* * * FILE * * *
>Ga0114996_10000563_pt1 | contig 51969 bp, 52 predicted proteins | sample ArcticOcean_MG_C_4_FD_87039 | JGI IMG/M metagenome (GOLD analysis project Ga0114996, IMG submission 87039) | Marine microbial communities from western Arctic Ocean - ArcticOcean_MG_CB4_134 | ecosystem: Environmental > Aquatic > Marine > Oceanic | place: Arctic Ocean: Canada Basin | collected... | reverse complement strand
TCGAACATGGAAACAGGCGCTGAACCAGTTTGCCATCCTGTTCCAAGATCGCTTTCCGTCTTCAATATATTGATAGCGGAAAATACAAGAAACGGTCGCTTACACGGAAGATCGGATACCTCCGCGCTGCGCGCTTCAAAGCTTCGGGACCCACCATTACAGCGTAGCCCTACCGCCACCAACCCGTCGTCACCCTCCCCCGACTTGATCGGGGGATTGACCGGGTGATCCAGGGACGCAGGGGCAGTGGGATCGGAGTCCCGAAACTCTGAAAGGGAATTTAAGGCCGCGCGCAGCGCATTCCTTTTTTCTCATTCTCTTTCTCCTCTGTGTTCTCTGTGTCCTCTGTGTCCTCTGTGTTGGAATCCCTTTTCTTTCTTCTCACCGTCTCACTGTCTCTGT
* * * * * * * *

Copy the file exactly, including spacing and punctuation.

>Ga0114996_10000563_pt1 | contig 51969 bp, 52 predicted proteins | sample ArcticOcean_MG_C_4_FD_87039 | JGI IMG/M metagenome (GOLD analysis project Ga0114996, IMG submission 87039) | Marine microbial communities from western Arctic Ocean - ArcticOcean_MG_CB4_134 | ecosystem: Environmental > Aquatic > Marine > Oceanic | place: Arctic Ocean: Canada Basin | collected... | reverse complement strand
TCGAACATGGAAACAGGCGCTGAACCAGTTTGCCATCCTGTTCCAAGATCGCTTTCCGTCTTCAATATATTGATAGCGGAAAATACAAGAAACGGTCGCTTACACGGAAGATCGGATACCTCCGCGCTGCGCGCTTCAAAGCTTCGGGACCCACCATTACAGCGTAGCCCTACCGCCACCAACCCGTCGTCACCCTCCCCCGACTTGATCGGGGGATTGACCGGGTGATCCAGGGACGCAGGGGCAGTGGGATCGGAGTCCCGAAACTCTGAAAGGGAATTTAAGGCCGCGCGCAGCGCATTCCTTTTTTCTCATTCTCTTTCTCCTCTGTGTTCTCTGTGTCCTCTGTGTCCTCTGTGTTGGAATCCCTTTTCTTTCTTCTCACCGTCTCACTGTCTCTGT